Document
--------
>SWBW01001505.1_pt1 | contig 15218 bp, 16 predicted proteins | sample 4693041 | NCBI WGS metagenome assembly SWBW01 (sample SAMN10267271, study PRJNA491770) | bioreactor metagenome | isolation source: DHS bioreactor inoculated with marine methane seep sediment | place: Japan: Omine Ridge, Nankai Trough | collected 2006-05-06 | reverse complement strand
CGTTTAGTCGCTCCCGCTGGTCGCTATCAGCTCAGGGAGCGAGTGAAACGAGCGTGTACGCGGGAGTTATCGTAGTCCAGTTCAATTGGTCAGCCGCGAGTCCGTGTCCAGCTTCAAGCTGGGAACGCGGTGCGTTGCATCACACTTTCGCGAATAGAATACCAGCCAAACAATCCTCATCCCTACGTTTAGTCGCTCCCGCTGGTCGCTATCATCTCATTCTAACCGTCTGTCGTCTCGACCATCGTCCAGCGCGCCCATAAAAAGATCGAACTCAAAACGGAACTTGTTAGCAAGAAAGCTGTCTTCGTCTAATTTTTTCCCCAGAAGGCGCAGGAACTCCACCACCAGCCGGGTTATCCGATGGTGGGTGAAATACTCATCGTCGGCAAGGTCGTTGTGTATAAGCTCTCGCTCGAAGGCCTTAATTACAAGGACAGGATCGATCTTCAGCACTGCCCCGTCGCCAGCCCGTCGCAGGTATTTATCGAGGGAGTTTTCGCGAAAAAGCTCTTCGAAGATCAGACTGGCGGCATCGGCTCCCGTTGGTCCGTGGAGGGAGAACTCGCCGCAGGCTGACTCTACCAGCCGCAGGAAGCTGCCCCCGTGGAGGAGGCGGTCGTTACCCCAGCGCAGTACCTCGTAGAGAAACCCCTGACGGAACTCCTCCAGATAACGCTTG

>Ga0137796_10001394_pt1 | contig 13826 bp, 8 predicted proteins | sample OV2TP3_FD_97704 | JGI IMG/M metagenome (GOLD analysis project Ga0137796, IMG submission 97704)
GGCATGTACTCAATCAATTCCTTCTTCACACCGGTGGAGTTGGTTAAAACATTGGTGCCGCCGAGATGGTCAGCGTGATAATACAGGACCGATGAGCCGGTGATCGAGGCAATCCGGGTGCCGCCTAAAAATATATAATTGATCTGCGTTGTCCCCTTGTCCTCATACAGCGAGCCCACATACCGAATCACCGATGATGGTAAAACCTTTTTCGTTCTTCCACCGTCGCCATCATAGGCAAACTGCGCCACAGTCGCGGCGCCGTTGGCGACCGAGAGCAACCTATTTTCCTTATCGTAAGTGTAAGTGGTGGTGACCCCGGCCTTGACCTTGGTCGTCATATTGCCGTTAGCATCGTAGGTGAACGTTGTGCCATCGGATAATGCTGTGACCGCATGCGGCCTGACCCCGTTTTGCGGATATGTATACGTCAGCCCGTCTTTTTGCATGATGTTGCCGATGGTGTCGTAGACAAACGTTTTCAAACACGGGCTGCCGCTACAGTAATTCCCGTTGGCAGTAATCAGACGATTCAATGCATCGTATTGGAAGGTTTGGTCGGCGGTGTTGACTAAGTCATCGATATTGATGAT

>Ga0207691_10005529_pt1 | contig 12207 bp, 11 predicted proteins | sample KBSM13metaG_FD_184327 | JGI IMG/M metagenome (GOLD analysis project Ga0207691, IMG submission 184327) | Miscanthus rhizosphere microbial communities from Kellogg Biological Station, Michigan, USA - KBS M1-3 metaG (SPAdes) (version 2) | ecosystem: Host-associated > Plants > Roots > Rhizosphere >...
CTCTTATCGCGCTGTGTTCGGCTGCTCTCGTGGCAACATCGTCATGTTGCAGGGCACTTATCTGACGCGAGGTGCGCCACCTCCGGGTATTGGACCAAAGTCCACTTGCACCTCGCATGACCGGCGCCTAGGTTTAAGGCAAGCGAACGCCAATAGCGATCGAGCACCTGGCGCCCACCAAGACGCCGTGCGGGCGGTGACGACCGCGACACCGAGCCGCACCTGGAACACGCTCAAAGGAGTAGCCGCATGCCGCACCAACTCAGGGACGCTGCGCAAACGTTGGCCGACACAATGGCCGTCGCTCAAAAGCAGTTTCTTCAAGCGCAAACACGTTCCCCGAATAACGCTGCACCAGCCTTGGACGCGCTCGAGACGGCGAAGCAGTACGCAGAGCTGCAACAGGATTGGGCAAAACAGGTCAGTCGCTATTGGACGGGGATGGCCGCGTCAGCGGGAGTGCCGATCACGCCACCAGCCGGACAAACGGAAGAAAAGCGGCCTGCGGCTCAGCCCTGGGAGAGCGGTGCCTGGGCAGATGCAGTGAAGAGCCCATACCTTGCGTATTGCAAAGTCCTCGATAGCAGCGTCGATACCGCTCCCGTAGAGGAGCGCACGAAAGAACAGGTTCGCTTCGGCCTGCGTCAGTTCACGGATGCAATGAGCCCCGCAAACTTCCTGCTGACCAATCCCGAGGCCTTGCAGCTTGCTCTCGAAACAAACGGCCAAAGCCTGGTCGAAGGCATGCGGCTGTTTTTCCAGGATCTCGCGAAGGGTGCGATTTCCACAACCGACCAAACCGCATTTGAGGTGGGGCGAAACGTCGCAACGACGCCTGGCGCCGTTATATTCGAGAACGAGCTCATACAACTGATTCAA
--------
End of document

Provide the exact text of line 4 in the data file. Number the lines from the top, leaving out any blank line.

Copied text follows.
GGCATGTACTCAATCAATTCCTTCTTCACACCGGTGGAGTTGGTTAAAACATTGGTGCCGCCGAGATGGTCAGCGTGATAATACAGGACCGATGAGCCGGTGATCGAGGCAATCCGGGTGCCGCCTAAAAATATATAATTGATCTGCGTTGTCCCCTTGTCCTCATACAGCGAGCCCACATACCGAATCACCGATGATGGTAAAACCTTTTTCGTTCTTCCACCGTCGCCATCATAGGCAAACTGCGCCACAGTCGCGGCGCCGTTGGCGACCGAGAGCAACCTATTTTCCTTATCGTAAGTGTAAGTGGTGGTGACCCCGGCCTTGACCTTGGTCGTCATATTGCCGTTAGCATCGTAGGTGAACGTTGTGCCATCGGATAATGCTGTGACCGCATGCGGCCTGACCCCGTTTTGCGGATATGTATACGTCAGCCCGTCTTTTTGCATGATGTTGCCGATGGTGTCGTAGACAAACGTTTTCAAACACGGGCTGCCGCTACAGTAATTCCCGTTGGCAGTAATCAGACGATTCAATGCATCGTATTGGAAGGTTTGGTCGGCGGTGTTGACTAAGTCATCGATATTGATGAT